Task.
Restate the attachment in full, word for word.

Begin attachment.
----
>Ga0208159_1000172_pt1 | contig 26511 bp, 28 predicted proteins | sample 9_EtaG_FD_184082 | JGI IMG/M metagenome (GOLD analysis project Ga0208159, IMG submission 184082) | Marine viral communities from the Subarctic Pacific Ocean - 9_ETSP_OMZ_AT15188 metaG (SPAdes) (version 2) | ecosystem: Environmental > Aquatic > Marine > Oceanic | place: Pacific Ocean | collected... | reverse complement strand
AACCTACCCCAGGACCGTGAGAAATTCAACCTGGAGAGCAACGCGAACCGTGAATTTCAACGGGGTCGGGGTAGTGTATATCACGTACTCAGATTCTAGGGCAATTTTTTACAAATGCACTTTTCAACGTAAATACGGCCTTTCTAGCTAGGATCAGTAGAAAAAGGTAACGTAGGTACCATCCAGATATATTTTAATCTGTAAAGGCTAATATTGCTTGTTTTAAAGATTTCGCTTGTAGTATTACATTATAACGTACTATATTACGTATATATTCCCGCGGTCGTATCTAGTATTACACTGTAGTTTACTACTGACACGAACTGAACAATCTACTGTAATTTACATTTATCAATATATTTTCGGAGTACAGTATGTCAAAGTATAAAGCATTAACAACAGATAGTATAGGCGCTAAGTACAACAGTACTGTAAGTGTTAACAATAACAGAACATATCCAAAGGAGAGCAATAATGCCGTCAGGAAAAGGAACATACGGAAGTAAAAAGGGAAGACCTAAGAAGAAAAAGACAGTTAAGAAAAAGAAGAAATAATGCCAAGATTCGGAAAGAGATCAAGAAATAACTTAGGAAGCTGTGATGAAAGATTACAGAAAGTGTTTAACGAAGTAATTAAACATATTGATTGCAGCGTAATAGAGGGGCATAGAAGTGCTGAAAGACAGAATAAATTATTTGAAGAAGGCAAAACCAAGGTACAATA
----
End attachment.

>Ga0208159_1000172_pt1 | contig 26511 bp, 28 predicted proteins | sample 9_EtaG_FD_184082 | JGI IMG/M metagenome (GOLD analysis project Ga0208159, IMG submission 184082) | Marine viral communities from the Subarctic Pacific Ocean - 9_ETSP_OMZ_AT15188 metaG (SPAdes) (version 2) | ecosystem: Environmental > Aquatic > Marine > Oceanic | place: Pacific Ocean | collected... | reverse complement strand
AACCTACCCCAGGACCGTGAGAAATTCAACCTGGAGAGCAACGCGAACCGTGAATTTCAACGGGGTCGGGGTAGTGTATATCACGTACTCAGATTCTAGGGCAATTTTTTACAAATGCACTTTTCAACGTAAATACGGCCTTTCTAGCTAGGATCAGTAGAAAAAGGTAACGTAGGTACCATCCAGATATATTTTAATCTGTAAAGGCTAATATTGCTTGTTTTAAAGATTTCGCTTGTAGTATTACATTATAACGTACTATATTACGTATATATTCCCGCGGTCGTATCTAGTATTACACTGTAGTTTACTACTGACACGAACTGAACAATCTACTGTAATTTACATTTATCAATATATTTTCGGAGTACAGTATGTCAAAGTATAAAGCATTAACAACAGATAGTATAGGCGCTAAGTACAACAGTACTGTAAGTGTTAACAATAACAGAACATATCCAAAGGAGAGCAATAATGCCGTCAGGAAAAGGAACATACGGAAGTAAAAAGGGAAGACCTAAGAAGAAAAAGACAGTTAAGAAAAAGAAGAAATAATGCCAAGATTCGGAAAGAGATCAAGAAATAACTTAGGAAGCTGTGATGAAAGATTACAGAAAGTGTTTAACGAAGTAATTAAACATATTGATTGCAGCGTAATAGAGGGGCATAGAAGTGCTGAAAGACAGAATAAATTATTTGAAGAAGGCAAAACCAAGGTACAATA